After Schröder we have the long rule of Angela Merkel, a politician who is often underappreciated. Her uniqueness comes from two sources. Firstly, she is very intelligent when it comes to the implementation of German interests. She understands that Germany is at its best when it is a team player. Secondly, Merkel’s personal background is important, since there are not many politicians who have such an emotional attitude towards Poland especially the heritage of Solidarność. She belongs to a generation of East German intellectuals (Christians would be a better description) for whom Poland’s democratic culture has always been important. That is why when it comes to Polish issues, Merkel’s door is always open.

Crises ahead

Despite the success of the last 25 years there is still plenty of work that needs to be done. In this sense, Germany and Poland, as well as Europe more broadly, face serious risks. On the one hand, there are external problems with no obvious solution, such as the crisis in the Eurozone, the collapse of states in North Africa and the Near East and Vladimir Putin’s imperial politics.

On the other hand, there are crises or threats that we generate ourselves. One example is Europe’s attitude towards refugees. Merkel was unjustly criticised for welcoming them to Germany (especially by Polish public opinion). In Poland there is almost no talk that upon consulting with Hungary and Austria, Merkel invited the refugees who were already on EU territory to come to Germany. This created a significant problem, as it is difficult, even for Germans, to integrate such a large group of people. The German state was unprepared for such an influx and what we are now seeing is an attempt to get the situation under control. Nevertheless, this problem was not a result of some moment of folly but rather an inevitable consequence of the terrible situation facing the refugees in Hungary Austria and in the Balkans. Hundreds of thousands of people were already in the EU and Merkel made a gesture of humanitarian solidarity towards them. Unfortunately, Poland did not show Germany the same level of solidarity towards the refugees, nor enough interest in the development of the Middle East, although it participated in the US-led democratisation of Iraq. The main result of this failed transformation was the destabilisation of the Near and the Middle East that accelerated Islamic radicalisation processes. German politicians are aware of the ethnic situation in Poland, the lack of experiences with the integration of foreigners, especially from the South, but did not understand why Poland could not provide more assistance to European refugee-politics.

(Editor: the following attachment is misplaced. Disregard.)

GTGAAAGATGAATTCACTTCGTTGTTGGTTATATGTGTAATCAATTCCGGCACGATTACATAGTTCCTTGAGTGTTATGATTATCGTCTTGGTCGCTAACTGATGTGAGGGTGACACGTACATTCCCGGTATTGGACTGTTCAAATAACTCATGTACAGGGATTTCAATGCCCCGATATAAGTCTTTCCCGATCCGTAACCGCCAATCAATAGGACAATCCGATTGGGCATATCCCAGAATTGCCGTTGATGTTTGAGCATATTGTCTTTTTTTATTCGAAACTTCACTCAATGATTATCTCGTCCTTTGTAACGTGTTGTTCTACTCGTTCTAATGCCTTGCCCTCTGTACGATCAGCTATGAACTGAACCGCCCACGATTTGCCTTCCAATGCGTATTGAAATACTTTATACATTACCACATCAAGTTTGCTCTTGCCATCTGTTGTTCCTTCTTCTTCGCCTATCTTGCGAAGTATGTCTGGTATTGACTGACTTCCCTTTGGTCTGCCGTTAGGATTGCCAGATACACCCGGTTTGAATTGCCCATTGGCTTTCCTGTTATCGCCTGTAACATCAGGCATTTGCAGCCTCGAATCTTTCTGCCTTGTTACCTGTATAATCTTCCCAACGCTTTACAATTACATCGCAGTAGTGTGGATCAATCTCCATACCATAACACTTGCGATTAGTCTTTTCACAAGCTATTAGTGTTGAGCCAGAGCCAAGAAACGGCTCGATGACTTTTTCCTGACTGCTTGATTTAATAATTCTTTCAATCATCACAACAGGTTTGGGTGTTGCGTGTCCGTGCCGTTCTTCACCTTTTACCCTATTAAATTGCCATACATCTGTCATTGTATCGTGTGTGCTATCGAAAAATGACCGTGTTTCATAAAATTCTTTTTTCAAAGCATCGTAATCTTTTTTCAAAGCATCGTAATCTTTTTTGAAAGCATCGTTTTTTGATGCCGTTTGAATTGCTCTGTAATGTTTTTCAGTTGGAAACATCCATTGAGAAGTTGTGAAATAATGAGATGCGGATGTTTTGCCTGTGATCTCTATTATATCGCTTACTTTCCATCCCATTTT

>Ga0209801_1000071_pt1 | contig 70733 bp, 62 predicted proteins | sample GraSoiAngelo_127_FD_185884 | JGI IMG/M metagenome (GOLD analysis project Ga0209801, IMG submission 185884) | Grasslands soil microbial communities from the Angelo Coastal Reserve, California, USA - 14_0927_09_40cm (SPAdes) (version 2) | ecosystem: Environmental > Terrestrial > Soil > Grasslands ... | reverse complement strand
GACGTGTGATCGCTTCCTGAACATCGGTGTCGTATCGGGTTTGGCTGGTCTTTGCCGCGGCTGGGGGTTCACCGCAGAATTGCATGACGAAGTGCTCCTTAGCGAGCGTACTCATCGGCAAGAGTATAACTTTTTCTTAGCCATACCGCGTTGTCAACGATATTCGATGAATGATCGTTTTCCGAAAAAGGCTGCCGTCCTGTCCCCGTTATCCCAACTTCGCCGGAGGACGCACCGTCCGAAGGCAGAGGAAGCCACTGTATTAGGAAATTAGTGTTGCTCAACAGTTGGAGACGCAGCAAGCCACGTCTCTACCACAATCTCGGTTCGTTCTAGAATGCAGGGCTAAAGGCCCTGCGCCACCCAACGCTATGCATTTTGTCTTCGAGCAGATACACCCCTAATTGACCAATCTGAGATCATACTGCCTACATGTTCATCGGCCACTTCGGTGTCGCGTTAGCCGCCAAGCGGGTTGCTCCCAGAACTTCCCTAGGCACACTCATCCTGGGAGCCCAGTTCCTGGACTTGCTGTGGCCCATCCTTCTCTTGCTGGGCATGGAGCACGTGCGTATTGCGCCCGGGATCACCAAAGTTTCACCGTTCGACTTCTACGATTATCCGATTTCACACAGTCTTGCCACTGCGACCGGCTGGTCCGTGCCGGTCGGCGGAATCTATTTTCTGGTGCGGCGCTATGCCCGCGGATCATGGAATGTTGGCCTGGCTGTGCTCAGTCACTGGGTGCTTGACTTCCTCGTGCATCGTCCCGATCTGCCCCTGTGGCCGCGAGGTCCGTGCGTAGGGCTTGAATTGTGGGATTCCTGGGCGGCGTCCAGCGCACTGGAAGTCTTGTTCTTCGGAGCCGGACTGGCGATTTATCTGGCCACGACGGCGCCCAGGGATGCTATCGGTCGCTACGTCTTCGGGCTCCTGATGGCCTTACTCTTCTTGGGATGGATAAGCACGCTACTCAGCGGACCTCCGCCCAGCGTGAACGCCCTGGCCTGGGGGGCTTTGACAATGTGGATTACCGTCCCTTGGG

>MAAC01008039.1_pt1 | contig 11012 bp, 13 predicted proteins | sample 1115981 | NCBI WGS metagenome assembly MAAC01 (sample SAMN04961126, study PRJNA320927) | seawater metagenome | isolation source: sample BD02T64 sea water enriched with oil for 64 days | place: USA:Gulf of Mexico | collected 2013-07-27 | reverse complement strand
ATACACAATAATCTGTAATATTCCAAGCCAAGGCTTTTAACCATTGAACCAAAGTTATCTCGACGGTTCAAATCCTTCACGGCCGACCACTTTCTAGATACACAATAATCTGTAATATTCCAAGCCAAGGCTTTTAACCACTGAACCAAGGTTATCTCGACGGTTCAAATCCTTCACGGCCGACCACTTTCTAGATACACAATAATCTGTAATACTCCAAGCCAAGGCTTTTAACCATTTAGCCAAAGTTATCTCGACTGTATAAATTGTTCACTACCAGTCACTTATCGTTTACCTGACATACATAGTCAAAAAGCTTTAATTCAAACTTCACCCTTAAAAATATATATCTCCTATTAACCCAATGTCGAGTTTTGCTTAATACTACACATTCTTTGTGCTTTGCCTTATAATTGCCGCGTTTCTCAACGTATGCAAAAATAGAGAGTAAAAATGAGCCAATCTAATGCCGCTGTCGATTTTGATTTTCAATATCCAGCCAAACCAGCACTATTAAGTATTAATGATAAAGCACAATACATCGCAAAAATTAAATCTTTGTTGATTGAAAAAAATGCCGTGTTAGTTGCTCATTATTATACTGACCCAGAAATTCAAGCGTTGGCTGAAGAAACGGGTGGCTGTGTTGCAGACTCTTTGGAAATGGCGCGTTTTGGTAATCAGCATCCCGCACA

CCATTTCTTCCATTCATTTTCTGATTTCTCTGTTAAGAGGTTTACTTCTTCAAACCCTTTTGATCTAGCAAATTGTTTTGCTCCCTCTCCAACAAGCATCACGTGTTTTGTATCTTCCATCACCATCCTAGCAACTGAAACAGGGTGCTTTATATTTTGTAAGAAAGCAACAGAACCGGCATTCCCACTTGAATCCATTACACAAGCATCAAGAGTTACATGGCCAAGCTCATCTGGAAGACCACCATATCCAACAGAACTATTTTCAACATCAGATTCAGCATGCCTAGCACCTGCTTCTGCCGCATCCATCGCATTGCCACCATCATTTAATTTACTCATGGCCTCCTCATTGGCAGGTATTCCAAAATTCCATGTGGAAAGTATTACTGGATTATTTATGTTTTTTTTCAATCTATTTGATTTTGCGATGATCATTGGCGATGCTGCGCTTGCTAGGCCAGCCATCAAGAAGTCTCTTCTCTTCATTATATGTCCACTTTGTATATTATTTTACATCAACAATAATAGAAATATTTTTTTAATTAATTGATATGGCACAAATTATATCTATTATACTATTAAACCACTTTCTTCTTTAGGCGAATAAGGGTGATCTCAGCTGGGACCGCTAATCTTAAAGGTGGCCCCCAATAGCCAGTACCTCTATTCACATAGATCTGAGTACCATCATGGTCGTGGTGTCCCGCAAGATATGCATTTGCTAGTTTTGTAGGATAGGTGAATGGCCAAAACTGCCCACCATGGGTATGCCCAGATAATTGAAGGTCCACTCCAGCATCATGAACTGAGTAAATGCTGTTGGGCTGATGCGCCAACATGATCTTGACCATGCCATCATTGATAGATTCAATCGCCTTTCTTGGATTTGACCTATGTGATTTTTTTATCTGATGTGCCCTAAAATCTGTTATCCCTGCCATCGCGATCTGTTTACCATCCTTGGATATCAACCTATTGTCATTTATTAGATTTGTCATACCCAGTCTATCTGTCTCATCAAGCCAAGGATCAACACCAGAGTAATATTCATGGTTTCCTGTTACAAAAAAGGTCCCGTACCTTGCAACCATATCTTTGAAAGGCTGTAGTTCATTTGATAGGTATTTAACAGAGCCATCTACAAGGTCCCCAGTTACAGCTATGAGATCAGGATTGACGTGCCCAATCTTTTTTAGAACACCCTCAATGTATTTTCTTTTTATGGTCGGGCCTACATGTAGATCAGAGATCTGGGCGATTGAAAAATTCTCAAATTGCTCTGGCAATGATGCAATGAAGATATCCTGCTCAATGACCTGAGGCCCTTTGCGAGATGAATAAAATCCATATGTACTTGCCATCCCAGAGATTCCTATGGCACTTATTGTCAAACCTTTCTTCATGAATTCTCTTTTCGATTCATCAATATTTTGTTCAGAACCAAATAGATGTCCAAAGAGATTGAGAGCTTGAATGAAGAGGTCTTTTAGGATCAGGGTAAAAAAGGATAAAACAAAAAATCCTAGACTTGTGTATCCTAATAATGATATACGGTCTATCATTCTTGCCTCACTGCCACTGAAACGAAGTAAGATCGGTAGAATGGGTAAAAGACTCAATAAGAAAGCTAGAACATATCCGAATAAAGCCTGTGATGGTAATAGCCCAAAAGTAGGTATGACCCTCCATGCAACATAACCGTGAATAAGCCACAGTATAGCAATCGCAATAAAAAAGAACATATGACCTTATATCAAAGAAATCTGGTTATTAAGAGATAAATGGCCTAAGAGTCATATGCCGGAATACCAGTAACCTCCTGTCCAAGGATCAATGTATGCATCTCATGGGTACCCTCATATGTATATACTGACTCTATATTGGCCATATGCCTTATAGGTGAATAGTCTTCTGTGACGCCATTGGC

In my view, the deep Polish-German differences in the perception of migration can contribute not only to a new bilateral crisis but by getting linked to other European challenges (such as Brexit or policy toward Russia) to the destabilisation of the EU and its cohesion.